Wednesday, December 28, 2011
Like Crazy ***½
Cast: Anton Yelchin, Felicity Jones, Jennifer Lawrence
Charlie Bewley, Alex Kingston, Oliver Muirhead, Chris Messina
Why is it that the most romantic films always have to tear through your soul, grab your heart from your chest and then smash it to pieces? Like Crazy does this and more, yet even with the eventual feeling of devastation that remains, one can't help but fall in love with it.
Call it masochism, call it hope, or call it plain insanity, but the movie proves just how humans seem drawn to misery and pain in the search for a larger truth, proof, perhaps, that we are not alone.
Anton Yelchin and Felicity Jones play Jacob and Anna, star-crossed lovers who must battle the evil forces of immigration to be together. Anna is a British student who overstays her US visa to be with Jacob over a languorous summer in Los Angeles. When she tries to return to the US, after attending a family thing in the UK, she is denied entrance and sent back to England, creating an obstacle for their blossoming relationship.
The rest of the film then divides itself between the two countries, as we see the young lovers trying to remain together even if they're apart.
Despite the Victorian sounding nature of the plot twist, the film is far from being an exercise in forced romance, instead it goes to the heart of love and wonders out loud, what makes one commit such inhuman acts in order to fulfill a romantic longing. Is love really that important in the face of emotional destruction and practical living?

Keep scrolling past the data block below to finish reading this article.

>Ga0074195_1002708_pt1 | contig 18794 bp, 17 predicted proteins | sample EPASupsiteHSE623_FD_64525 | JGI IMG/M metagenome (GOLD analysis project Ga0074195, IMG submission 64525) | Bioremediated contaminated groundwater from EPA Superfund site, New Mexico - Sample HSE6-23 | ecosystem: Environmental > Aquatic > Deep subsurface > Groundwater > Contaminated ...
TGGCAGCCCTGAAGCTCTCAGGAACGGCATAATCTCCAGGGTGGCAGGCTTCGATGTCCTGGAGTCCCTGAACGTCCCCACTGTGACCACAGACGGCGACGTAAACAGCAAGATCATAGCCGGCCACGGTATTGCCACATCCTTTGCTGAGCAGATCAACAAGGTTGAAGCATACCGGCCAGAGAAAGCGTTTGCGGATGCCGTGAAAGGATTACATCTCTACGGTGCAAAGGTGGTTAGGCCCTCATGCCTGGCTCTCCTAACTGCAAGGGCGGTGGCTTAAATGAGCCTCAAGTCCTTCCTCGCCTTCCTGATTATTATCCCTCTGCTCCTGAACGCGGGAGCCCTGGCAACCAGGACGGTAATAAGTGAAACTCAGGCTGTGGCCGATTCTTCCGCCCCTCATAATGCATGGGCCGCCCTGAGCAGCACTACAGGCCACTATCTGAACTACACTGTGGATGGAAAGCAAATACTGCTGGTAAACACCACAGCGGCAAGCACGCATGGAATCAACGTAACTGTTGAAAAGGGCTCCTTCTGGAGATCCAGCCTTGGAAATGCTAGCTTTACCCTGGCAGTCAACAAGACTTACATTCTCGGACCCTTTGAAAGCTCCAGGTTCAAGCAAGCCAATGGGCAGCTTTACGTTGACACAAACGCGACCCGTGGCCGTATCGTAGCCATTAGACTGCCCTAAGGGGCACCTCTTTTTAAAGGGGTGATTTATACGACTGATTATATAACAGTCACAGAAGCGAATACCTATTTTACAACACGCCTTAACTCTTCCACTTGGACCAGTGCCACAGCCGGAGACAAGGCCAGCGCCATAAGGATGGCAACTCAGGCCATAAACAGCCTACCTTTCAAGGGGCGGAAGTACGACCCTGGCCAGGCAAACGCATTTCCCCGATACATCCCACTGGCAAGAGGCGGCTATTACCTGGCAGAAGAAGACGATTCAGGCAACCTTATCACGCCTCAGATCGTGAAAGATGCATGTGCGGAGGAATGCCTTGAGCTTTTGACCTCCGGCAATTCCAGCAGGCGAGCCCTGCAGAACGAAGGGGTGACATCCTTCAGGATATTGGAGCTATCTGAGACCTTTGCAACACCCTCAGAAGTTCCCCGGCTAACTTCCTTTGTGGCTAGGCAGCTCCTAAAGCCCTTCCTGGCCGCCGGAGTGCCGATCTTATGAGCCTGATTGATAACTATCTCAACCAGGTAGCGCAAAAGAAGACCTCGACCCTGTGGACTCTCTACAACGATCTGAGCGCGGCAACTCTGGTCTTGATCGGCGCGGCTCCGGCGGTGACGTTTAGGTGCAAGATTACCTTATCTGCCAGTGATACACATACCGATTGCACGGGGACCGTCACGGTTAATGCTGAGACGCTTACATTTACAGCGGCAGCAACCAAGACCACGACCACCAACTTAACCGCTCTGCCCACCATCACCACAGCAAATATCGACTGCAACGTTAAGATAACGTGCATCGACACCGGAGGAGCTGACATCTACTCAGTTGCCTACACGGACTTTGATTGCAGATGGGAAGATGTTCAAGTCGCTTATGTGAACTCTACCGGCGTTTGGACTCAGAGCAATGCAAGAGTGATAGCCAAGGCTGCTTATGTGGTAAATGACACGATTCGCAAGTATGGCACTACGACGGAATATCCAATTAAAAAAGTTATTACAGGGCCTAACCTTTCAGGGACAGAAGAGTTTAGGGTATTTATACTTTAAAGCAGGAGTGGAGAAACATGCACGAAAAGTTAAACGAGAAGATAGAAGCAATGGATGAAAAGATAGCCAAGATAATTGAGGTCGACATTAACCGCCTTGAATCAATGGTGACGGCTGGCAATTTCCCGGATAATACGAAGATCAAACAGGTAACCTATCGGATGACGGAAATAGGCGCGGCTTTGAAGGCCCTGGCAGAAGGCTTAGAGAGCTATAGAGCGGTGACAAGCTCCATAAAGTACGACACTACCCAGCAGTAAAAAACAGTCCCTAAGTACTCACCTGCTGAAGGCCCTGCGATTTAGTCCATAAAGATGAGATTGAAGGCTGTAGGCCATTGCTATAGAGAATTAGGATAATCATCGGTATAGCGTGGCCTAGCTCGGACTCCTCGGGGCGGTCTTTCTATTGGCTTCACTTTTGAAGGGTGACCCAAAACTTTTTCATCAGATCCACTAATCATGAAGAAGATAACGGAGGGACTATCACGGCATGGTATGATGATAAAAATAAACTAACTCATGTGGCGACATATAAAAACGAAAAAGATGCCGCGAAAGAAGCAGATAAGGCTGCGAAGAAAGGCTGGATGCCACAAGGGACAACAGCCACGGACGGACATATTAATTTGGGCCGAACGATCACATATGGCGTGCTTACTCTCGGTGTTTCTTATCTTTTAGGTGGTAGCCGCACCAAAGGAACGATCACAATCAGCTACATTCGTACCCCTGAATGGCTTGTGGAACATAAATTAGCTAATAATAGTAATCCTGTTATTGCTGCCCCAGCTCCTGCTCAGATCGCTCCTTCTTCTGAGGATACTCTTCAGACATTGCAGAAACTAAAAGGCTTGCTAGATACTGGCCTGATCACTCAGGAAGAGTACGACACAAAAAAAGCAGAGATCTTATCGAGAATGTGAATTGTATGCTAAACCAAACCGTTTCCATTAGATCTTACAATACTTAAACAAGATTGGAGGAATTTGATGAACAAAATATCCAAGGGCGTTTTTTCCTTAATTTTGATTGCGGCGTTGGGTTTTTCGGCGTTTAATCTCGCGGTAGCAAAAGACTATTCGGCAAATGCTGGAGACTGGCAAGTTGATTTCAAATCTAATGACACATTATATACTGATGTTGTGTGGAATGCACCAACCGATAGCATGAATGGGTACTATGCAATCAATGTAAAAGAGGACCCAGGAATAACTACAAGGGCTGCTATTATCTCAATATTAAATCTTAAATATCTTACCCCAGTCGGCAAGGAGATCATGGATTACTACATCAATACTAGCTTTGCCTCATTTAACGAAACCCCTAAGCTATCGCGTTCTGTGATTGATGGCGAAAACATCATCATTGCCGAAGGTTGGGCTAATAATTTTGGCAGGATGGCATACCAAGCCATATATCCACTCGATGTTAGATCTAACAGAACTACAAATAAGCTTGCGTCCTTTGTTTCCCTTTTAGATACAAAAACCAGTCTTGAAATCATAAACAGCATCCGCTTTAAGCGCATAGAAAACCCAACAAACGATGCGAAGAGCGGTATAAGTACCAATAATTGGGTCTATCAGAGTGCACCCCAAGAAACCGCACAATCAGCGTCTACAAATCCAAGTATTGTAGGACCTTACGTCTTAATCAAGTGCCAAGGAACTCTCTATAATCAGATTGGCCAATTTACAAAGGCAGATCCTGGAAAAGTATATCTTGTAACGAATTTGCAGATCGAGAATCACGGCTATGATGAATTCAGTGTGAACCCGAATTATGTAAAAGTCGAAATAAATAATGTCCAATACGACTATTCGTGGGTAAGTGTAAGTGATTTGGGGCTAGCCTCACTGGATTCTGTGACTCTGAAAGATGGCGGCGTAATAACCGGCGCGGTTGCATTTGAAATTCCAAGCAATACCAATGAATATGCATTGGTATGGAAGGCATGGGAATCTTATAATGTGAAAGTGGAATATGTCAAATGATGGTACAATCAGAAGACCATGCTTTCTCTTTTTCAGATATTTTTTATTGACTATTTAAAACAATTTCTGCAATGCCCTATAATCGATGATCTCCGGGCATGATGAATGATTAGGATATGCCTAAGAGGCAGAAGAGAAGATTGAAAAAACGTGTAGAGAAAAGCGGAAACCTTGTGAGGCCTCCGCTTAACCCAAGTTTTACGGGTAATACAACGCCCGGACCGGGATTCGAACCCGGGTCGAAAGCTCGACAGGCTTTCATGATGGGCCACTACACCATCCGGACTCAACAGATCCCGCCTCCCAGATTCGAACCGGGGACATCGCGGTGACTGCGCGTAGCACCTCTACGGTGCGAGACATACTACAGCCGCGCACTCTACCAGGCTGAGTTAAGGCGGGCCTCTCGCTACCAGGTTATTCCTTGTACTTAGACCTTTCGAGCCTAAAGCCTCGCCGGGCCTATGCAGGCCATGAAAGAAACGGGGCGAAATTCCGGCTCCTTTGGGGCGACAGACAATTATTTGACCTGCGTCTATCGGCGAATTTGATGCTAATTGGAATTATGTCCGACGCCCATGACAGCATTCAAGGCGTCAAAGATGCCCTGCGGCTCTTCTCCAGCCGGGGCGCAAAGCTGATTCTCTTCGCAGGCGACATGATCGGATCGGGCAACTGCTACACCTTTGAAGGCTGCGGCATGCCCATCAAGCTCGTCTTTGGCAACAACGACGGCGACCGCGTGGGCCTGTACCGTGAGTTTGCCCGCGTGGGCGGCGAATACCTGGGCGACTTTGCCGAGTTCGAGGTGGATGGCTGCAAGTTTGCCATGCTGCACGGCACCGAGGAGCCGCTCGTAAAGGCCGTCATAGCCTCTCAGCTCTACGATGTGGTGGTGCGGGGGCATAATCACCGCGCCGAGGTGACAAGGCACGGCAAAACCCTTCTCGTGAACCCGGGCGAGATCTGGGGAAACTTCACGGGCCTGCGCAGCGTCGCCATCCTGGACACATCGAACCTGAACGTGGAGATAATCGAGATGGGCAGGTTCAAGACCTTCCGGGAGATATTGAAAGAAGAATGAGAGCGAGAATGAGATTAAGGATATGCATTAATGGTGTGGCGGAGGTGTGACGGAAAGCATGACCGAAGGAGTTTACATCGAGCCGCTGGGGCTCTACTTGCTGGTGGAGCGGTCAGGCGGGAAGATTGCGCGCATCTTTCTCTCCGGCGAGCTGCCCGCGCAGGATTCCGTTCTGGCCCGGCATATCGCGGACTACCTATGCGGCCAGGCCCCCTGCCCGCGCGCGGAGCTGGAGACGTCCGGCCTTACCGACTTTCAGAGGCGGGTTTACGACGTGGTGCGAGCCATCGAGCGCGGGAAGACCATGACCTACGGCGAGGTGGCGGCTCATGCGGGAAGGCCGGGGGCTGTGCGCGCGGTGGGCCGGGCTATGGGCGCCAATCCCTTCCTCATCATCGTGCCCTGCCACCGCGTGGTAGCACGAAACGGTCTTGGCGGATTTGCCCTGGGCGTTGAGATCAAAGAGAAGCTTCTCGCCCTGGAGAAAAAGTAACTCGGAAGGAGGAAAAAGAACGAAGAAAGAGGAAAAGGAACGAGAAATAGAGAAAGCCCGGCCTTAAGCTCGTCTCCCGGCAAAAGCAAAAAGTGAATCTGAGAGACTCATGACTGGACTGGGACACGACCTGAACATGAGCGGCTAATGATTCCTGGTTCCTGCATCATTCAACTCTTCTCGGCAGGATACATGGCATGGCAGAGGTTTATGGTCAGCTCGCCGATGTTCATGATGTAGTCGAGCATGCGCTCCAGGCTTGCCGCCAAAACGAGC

Watching Jacob and Anna try to survive without one another is often more painful than inspiring, which makes the movie ring true in a universal manner. Yelchin once more brings his down-to-earth ease to Jacob, providing him with a stoicism that works as a perfect reflection of his heartbreak and Jones is just astonishing as Anna. She breathes violent life into the movie, making her character's actions ring true in a way that's both extremely cinematical and hurtfully realistic. She can be compared to Kate Winslet's delicious Clementine in Eternal Sunshine of the Spotless Mind, in how you can see how flawed they are, but still can't help but fall for them. The supporting cast is also great, including Lawrence as a girl in love with Jacob and Muirhead and Kingston as Anna's supportive parents.
It doesn't require much film knowledge to realize that Like Crazy draws deep from its writer's personal experience. In fact Doremus, who co-wrote the screenplay with Ben York Jones, has revealed that the film was inspired by one of his relationships; however do not look into his biography further if you want to have your own idea of what happens after the uncathartic finale in the movie.
With all of its pain and bitterness, Like Crazy somehow escapes pure tragedy by drawing from the power of humanity to remind us that our most important love affair is the one we have with ourselves.